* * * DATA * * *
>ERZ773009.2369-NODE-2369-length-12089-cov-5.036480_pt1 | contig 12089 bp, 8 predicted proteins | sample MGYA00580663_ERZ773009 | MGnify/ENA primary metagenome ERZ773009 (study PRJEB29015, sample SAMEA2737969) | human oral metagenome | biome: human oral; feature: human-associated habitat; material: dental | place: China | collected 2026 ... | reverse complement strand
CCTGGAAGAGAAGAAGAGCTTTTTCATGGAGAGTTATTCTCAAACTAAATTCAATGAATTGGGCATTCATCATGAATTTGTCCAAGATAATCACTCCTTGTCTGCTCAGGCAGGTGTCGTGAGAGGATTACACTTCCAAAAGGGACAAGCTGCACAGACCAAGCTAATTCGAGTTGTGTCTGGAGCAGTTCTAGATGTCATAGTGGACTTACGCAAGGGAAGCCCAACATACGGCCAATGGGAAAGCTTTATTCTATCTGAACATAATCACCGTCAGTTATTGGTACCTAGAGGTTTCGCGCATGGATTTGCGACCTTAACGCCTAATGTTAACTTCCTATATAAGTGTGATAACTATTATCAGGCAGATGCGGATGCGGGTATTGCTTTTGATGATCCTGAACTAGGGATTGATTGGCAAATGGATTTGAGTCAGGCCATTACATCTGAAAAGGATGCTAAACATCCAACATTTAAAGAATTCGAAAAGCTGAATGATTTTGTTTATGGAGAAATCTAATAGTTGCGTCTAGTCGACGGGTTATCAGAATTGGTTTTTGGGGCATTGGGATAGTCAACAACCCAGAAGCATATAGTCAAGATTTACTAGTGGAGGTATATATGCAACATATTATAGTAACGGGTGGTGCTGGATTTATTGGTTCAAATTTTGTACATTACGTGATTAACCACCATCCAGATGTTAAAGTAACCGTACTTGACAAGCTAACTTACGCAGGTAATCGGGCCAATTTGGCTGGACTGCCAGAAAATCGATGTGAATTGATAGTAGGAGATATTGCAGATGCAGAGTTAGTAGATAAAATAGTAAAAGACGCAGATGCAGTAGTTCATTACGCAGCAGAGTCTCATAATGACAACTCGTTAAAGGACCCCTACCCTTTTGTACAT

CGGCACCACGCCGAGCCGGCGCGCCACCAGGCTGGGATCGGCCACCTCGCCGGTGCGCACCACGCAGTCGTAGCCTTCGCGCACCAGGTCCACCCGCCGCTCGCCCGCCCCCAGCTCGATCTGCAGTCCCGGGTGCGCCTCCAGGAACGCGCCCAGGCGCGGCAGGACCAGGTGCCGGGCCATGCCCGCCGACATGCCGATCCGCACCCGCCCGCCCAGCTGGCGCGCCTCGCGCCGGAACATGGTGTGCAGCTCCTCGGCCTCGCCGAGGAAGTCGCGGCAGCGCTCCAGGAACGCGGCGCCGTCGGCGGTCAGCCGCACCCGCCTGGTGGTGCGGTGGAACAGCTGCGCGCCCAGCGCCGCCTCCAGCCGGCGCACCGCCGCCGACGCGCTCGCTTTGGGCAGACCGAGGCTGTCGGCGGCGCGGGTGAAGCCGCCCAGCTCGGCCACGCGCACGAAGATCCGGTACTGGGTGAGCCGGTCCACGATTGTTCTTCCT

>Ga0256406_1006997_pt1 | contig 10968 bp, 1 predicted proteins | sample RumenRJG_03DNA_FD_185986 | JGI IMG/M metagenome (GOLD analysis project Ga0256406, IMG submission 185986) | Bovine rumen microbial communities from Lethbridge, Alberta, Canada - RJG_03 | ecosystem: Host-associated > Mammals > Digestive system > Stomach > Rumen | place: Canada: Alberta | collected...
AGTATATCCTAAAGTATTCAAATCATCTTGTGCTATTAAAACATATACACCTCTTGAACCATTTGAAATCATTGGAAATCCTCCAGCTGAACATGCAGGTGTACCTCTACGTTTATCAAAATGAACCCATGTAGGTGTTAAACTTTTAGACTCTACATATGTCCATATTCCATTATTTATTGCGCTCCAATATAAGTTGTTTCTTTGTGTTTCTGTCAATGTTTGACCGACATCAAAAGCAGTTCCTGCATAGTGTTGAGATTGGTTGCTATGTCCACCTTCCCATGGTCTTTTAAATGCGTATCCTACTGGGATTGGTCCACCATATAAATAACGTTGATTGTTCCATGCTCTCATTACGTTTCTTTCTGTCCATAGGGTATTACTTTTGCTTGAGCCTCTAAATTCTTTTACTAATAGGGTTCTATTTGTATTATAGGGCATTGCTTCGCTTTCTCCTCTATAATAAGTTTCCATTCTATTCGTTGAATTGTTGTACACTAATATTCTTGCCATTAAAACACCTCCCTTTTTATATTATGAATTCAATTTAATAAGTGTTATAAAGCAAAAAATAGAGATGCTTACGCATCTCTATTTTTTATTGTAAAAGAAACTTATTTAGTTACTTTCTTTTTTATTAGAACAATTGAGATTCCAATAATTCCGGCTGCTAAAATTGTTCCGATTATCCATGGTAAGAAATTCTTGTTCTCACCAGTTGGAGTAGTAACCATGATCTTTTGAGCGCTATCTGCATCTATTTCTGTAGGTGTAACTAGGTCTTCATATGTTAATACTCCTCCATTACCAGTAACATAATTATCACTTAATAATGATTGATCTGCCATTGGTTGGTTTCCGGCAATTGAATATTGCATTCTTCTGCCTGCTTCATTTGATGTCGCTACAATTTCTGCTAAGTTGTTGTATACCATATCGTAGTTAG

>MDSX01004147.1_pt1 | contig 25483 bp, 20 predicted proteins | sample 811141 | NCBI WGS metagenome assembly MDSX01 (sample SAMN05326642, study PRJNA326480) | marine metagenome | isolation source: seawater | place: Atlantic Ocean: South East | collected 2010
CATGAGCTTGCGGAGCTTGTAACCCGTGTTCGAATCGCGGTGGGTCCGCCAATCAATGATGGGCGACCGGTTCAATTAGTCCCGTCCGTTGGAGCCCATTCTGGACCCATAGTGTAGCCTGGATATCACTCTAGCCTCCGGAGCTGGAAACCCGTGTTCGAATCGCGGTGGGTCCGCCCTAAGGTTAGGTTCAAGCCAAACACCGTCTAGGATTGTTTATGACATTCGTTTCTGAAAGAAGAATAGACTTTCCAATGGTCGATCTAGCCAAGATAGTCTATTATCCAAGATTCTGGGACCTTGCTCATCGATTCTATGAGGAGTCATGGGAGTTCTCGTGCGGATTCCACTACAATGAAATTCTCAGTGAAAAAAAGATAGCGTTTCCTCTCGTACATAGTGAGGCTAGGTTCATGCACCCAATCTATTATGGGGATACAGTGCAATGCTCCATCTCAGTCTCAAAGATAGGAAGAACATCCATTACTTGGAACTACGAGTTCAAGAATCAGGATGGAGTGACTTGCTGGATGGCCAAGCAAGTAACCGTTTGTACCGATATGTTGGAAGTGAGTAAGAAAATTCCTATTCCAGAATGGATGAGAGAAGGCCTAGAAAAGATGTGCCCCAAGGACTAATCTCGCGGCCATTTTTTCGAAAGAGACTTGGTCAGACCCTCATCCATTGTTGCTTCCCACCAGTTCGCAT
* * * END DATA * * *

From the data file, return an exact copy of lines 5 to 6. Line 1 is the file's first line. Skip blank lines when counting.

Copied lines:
AGTATATCCTAAAGTATTCAAATCATCTTGTGCTATTAAAACATATACACCTCTTGAACCATTTGAAATCATTGGAAATCCTCCAGCTGAACATGCAGGTGTACCTCTACGTTTATCAAAATGAACCCATGTAGGTGTTAAACTTTTAGACTCTACATATGTCCATATTCCATTATTTATTGCGCTCCAATATAAGTTGTTTCTTTGTGTTTCTGTCAATGTTTGACCGACATCAAAAGCAGTTCCTGCATAGTGTTGAGATTGGTTGCTATGTCCACCTTCCCATGGTCTTTTAAATGCGTATCCTACTGGGATTGGTCCACCATATAAATAACGTTGATTGTTCCATGCTCTCATTACGTTTCTTTCTGTCCATAGGGTATTACTTTTGCTTGAGCCTCTAAATTCTTTTACTAATAGGGTTCTATTTGTATTATAGGGCATTGCTTCGCTTTCTCCTCTATAATAAGTTTCCATTCTATTCGTTGAATTGTTGTACACTAATATTCTTGCCATTAAAACACCTCCCTTTTTATATTATGAATTCAATTTAATAAGTGTTATAAAGCAAAAAATAGAGATGCTTACGCATCTCTATTTTTTATTGTAAAAGAAACTTATTTAGTTACTTTCTTTTTTATTAGAACAATTGAGATTCCAATAATTCCGGCTGCTAAAATTGTTCCGATTATCCATGGTAAGAAATTCTTGTTCTCACCAGTTGGAGTAGTAACCATGATCTTTTGAGCGCTATCTGCATCTATTTCTGTAGGTGTAACTAGGTCTTCATATGTTAATACTCCTCCATTACCAGTAACATAATTATCACTTAATAATGATTGATCTGCCATTGGTTGGTTTCCGGCAATTGAATATTGCATTCTTCTGCCTGCTTCATTTGATGTCGCTACAATTTCTGCTAAGTTGTTGTATACCATATCGTAGTTAG

>MDSX01004147.1_pt1 | contig 25483 bp, 20 predicted proteins | sample 811141 | NCBI WGS metagenome assembly MDSX01 (sample SAMN05326642, study PRJNA326480) | marine metagenome | isolation source: seawater | place: Atlantic Ocean: South East | collected 2010